‘We need to be doing this work’: Tlingit and Haida takes on mental health and wellness with new division

Tlingit and Haida President Chalyee Éesh Richard Peterson in his office. (Claire Stremple/KTOO)

The Central Council of the Tlingit and Haida Indian Tribes already offers some social services, but it’s ready to expand. It launched the new Community and Behavioral Services Division this spring. The move marks a shift towards stronger tribal support for wellness.

Tlingit and Haida President Chalyee Éesh Richard Peterson says COVID-19 was the catalyst to creating a wellness division that’s been urged by the tribal delegation — that’s the legislative branch of the government — for years.

He said there’s been hesitancy to step into the wellness role because Southeast Regional Health Consortium and other medical providers already offer those services. But he says the demand is so great, that everyone needs to work together.

“For me, I’m not so worried about stepping on toes, step away, step on mine — we’ll figure it out. What we need to do is we need to jump in. We need to be doing this work,” he said.

Peterson says generational trauma — from colonization, residential schools and forced assimilation — underlies mental health and addiction challenges.

“That scar, that hurt, that trauma is passed down, you know, and you don’t even understand necessarily why. But it surfaces, and we want to take a more direct approach to working and providing the service to our citizens so that we can be the hand up, you know, we can be there,” Peterson said.

The new division will offer programs aimed at prevention, treatment and recovery, as well as providing regular mental health care to tribal citizens. The goal is to create a system of “wraparound services.”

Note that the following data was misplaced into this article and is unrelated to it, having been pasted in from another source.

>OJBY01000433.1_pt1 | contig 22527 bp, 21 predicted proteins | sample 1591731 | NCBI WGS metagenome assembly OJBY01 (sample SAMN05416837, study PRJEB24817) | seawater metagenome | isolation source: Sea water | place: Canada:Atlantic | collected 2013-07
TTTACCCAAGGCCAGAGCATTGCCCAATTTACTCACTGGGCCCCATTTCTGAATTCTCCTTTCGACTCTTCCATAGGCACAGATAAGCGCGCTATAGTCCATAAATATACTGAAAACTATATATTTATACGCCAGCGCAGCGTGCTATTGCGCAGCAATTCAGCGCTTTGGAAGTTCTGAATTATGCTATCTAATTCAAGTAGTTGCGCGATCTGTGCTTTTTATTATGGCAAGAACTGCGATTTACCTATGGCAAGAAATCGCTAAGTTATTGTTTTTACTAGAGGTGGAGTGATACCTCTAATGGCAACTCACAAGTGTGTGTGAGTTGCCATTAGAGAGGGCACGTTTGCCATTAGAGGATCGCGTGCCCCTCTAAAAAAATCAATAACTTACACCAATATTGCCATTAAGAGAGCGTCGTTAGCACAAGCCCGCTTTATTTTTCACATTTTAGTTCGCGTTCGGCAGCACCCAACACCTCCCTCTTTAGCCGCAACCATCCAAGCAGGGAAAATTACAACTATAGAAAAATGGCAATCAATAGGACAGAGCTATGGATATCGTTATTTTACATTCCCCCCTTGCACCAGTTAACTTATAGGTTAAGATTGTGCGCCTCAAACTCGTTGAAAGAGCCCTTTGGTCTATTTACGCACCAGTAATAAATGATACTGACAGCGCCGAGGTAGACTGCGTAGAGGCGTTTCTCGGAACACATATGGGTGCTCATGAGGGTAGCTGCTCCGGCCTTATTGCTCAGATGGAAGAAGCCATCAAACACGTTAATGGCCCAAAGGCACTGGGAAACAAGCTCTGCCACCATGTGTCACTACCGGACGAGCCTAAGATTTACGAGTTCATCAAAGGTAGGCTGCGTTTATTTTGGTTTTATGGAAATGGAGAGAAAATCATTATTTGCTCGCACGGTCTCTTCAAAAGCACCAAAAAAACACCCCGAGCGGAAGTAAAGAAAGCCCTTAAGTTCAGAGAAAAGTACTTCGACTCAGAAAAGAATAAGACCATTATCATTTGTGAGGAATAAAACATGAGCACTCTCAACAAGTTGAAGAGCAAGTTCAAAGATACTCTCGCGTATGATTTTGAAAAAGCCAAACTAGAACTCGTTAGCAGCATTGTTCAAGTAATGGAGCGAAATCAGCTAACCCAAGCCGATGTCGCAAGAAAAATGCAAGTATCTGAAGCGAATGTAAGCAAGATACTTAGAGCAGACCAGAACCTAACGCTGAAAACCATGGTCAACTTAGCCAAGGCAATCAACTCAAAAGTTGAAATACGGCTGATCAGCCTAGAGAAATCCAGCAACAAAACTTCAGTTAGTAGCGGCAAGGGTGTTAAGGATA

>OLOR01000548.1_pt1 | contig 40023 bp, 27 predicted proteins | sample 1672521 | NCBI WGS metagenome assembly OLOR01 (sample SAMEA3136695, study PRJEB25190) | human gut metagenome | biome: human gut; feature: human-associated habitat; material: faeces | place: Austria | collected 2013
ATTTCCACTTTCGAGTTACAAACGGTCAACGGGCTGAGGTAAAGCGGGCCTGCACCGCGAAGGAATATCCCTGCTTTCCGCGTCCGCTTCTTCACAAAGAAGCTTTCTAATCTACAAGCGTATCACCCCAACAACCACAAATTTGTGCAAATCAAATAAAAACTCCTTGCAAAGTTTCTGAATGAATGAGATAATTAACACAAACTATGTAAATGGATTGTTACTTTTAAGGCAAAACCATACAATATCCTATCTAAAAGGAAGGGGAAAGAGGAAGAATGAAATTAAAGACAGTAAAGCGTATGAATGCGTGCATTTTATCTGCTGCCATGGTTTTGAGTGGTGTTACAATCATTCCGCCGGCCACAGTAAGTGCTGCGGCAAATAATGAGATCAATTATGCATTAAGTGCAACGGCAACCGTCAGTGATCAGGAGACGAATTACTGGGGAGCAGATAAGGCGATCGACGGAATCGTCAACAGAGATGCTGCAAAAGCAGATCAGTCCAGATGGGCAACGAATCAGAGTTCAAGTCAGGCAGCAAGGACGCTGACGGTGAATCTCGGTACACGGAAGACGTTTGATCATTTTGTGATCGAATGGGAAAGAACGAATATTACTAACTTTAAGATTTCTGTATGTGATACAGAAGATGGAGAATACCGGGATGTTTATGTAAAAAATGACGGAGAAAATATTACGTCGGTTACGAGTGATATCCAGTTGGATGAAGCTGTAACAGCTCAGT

Dr. Tina Woods (Photo courtesy of Central Council of Tlingit & Haida Indian Tribes of Alaska)

The tribe hired Dr. Tina Woods to lead the new division. She is a licensed clinical psychologist originally from St. Paul Island. She supported the administration with self care and mental wellness courses during the pandemic.

“I am a trained Western psychologist. However, I’ve also been trained by Alaska Native elders throughout the state. And to me, there’s nothing more powerful than blending two worlds together to provide the highest quality of services to our tribal citizens,” Woods said.

Woods earned her master’s degree and Ph.D. from the University of Alaska Anchorage and Fairbanks. The bulk of Woods’ career has been in the Alaska tribal health system, in both clinical practice and administration. Her studies and her work have a rural and Indigenous emphasis. She will lead the tribe’s existing programs but also expand the kind of care tribal members have been getting.

Woods says one of her main goals is to break down stigma around mental health issues and drug use so that people will seek help. And she says that while the pandemic caused a surge in cases of anxiety, depression and stress, it’s that same surge that has helped normalize the issues.

“As we all experienced this shared trauma of dealing with high stress of the unknown, unpredictable times, we can share that together and understand what anxiety really is. Grief is huge right now,” she said. “The pandemic has created a lot of grief in many ways. It has taken away our norm.”

Peterson says Dr. Woods’ clinical credentials speak for themselves, and he knows her focus on culture as a healer will keep the tribe moving in the right direction.

 

We updated to this story to include the name of the new division.

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